A dramatic overnight increase in seismic activity near the Katla volcano in southern Iceland has brought fears of a dramatic eruption, one that would make last year’s massive air-traffic disruption seem like a walk in the park.
“It is definitely showing signs of restlessness,” commented Pall Einarsson, a professor of geophysics at the University of Iceland
Like Eyjafjallajökull, Katla is located on a glacier, but this time, the dimensions vary greatly: we are talking about a caldera of 10 km covered with 200–700 metres of ice. Its last eruption was in 1918, and it was absolutely catastrophic, blocking sunlight across huge areas, destroying plantations and indirectly killing livestock in massive numbers. However, we shouldn’t panic, because even though seismologists explained how increased seismic activity seems to indicate an imminent eruption, there is still a large degree of uncertainty.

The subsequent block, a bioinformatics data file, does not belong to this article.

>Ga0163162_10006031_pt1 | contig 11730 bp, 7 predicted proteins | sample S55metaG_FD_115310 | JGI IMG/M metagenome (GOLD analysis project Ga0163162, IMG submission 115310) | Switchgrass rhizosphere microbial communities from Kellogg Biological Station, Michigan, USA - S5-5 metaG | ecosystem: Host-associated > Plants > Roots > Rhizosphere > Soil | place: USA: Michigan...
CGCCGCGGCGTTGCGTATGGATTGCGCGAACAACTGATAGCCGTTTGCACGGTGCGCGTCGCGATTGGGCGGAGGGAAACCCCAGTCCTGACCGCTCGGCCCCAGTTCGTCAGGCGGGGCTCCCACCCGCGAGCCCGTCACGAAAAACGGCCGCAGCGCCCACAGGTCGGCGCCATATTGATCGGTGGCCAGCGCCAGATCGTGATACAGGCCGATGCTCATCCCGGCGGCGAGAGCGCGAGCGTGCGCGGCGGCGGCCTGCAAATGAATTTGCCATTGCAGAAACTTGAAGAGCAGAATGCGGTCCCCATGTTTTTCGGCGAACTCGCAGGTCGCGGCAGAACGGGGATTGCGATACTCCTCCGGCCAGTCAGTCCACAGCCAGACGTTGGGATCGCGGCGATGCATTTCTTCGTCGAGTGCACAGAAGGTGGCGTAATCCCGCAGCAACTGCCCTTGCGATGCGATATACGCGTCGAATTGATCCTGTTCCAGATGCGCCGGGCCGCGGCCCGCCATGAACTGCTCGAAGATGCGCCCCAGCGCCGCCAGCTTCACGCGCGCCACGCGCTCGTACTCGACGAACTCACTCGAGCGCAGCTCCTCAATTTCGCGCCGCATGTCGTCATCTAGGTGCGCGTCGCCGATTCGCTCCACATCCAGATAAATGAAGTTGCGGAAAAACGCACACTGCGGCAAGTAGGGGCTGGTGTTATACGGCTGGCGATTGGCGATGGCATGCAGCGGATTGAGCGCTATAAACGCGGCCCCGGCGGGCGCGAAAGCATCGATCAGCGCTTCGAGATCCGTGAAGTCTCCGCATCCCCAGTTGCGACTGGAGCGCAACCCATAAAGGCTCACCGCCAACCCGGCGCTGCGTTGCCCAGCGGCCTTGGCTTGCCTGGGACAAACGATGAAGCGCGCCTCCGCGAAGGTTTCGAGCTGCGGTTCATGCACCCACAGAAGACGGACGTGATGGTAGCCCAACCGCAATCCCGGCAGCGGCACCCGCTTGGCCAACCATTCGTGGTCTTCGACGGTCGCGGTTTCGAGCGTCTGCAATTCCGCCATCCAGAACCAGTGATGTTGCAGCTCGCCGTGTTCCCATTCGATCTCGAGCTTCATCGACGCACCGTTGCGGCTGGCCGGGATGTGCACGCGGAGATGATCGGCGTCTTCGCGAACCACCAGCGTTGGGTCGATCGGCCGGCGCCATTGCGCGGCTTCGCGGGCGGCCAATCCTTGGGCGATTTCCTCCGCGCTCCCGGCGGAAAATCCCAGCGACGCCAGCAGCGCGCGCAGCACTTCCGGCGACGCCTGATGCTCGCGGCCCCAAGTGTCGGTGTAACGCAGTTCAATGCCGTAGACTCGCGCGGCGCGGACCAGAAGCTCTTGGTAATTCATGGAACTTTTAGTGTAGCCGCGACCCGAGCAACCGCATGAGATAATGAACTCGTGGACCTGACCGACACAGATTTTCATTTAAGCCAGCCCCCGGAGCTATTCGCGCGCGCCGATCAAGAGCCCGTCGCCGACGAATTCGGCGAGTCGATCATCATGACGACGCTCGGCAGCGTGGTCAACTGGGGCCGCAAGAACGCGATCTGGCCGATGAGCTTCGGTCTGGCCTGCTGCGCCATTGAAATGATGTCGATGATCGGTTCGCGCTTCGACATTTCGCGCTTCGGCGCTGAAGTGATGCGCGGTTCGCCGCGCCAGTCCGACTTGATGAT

“However, given the heightened levels of seismicity”, the Icelandig Meteorological Organization added, “the situation might change abruptly. Monitoring teams at IMO are following the ongoing activity closely, and sensor-based networks around the volcano ensure that all seismological, geodetic, and hydrological changes are detected.”
In recent weeks residents of Vik (population 300 approx.), located at the foot of Katla, have participated in emergency evacuation drills in the event of a volcanic eruption and subsequent glacial floods affecting the small coastal town. The thing is, even if an eruption isn’t imminent, it won’t be very long until we have another Icelandic volcano situation on our hands.